When my son was diagnosed with ADD in second grade, my husband and I were advised to read up on the condition to better understand it and how to help him deal with the condition. ADD is a hereditary condition and one of the books listed the signs and symptoms of ADD. Assuming the person reading the book either had ADD or was the parent of someone with ADD, the authors pointed out that having a certain number of those symptoms probably meant you too had ADD.
Turns out I had ADD, and so did my husband. In truth, I think most people have some form of the disorder. As a classic case, I used exercise to counteract the effects of my ADD. For years, I couldn’t focus my mind unless I’d gotten the willies out by taking long walks, runs, and spending hours at the gym. Not only did I settle my mind, but I ended up helping my body as well, a win-win.
In fact, I continue to use exercise to balance my lack of focus, and now I do so consciously. I’ve purchased a shelf that straps onto my treadmill and exercise bike so I can exercise and work on my laptop at the same time. I find this really gets my creative juices flowing. Walking my two dogs around the neighborhood helps whenever I need a break and also generates many story ideas and helps navigate through plot holes. Even something as simple as vacuuming or changing sheets on the bed frees the mind and helps with focus.
Do you suffer from ADD, either diagnosed or suspected? How do you cope?
In my current novel-in-progress, which is women’s fiction, my main character has a dog named Phillip. He’s a grumpy beagle who, despite being “just” a furry sidekick, steals every scene he’s in. Whether it’s his sheer disdain for everything going on around him (truth is, his discord is all a ruse), or the way he lovingly gets under the MC’s skin, this guy has what it takes to be one of my favorite dogs.
And of course now I’m thinking about my other favorite dogs, so let me introduce you.
Let’s do the fictional pooch first: Enzo, from Garth Stein’s novel, The Art of Racing in the Rain, my favorite (I said favorite!) book. (You can read the review I wrote here.) He is a loyal, intelligent dog who stole my heart in paragraph one.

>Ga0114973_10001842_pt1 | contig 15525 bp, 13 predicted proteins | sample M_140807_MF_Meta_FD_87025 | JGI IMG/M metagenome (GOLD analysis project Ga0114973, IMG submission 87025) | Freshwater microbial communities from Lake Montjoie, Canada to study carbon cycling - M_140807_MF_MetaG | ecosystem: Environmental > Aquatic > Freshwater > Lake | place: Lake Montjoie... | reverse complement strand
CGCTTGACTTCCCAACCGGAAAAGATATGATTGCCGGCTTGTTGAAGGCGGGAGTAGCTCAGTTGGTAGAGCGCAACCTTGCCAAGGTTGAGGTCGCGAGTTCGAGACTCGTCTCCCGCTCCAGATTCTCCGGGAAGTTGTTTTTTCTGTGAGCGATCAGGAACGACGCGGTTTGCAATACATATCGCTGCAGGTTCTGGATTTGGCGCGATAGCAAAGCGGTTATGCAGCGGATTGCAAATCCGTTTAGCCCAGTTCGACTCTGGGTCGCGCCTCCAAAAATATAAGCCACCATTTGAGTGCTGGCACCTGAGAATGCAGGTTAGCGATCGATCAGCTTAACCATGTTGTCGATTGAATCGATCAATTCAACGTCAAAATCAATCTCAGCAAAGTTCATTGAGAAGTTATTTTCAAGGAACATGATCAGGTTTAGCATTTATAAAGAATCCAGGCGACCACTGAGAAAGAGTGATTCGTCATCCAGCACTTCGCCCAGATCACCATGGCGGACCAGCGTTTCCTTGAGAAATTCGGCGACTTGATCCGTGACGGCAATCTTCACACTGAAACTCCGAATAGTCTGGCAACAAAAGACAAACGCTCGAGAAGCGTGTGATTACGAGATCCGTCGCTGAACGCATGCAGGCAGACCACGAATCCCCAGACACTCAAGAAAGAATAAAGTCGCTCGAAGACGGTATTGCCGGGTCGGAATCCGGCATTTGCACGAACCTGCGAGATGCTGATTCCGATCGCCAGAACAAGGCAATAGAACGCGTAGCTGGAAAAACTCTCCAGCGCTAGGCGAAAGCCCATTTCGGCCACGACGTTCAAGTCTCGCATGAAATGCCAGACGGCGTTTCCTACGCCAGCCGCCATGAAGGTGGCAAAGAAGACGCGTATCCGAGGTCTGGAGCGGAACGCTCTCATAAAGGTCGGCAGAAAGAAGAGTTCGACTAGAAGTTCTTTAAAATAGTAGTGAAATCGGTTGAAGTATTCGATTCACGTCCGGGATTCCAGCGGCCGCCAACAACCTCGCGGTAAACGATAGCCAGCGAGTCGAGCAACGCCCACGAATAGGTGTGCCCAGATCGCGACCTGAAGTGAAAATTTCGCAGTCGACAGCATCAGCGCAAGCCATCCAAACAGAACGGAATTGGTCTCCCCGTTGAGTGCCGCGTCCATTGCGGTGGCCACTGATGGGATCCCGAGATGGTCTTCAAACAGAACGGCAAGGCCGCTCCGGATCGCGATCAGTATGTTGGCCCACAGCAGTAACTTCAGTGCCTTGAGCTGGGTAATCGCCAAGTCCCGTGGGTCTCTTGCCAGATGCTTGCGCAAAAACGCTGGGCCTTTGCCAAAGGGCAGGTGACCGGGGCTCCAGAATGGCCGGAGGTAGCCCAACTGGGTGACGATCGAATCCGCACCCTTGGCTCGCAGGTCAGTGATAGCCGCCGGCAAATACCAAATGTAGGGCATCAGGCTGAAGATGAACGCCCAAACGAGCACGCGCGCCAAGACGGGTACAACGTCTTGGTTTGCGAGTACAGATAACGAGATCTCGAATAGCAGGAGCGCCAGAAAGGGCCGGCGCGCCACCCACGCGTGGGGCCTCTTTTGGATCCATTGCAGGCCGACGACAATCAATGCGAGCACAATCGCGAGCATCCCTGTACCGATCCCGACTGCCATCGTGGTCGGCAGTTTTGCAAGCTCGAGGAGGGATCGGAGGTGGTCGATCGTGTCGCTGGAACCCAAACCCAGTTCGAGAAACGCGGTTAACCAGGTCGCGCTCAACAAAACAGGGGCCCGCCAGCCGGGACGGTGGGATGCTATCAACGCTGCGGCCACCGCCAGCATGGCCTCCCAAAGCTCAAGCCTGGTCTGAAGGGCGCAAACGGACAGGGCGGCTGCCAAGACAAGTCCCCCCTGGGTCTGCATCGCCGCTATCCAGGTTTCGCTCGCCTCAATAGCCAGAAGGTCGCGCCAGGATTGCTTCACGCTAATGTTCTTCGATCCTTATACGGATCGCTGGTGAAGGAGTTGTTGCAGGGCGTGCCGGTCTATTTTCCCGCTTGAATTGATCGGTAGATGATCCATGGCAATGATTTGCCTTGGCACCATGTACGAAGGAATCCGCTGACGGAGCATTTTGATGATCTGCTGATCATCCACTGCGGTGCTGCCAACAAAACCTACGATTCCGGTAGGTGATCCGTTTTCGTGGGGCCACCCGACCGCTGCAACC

Best for last: My niece, Chloe! She’s an English bulldog with the best temperament and sweetest face you’ve ever seen. See? –>
My house is quiet. Too quiet. Yeah, I know, the kids are back in school, I should be embracing the calm after the summer storm. But I’m not talking about the peaceful bliss the return of the school bus brings. I’m talking about a hollow, empty feeling that’s brought on by loss.
My faithful writing companion—my dog, Jetta—is gone.
Not that she made all that much noise during the day. Outside of the scratch of her nails on the hardwood floors, the harrumph of her laying her big body down somewhere, or the whimper or bark uttered during a bad dream, Jetta was the strong, silent type, letting her eyes and her tail do the talking. But I always knew she was there.
She’d follow me from room to room, listening to my mumblings and musing, panting at my jokes. Somehow, she could sense when I was struggling and frustrated, offering her head for a pat and a nudge when I most needed it. Best of all, she was a fabulous alarm clock, reminding me with a head butt to the thigh when it was time to meet the bus or have dinner. Seriously, she must have had a switch inside alerting her to dinner time because, like an alcoholic barfly, she NEVER missed five o’clock.
Now, it’s just me rattling around the house all day.
My heart still breaks each morning when I get up and don’t trip over her lying in wait in front of my bedroom door—and she’s been gone nearly two months. When I sit down to write, I nearly suffocate under the heavy silence of my own company. And, don’t tell my family this, but I’m not really great company. I’ve tried turning on music or the television, but both are too distracting.
I’m not putting this out there as an excuse for not meeting deadlines, because I will meet them. I’m just surprised at how deep the ache is still. When my daughter arrives home from school each day, we’re both a little flummoxed. Her homecoming was always greeted with a big, furry hug–mostly because Jetta knew she was an hour away from dinner! And now, without the fanfare, it’s anticlimactic. Just crazy Mom waiting beside the door.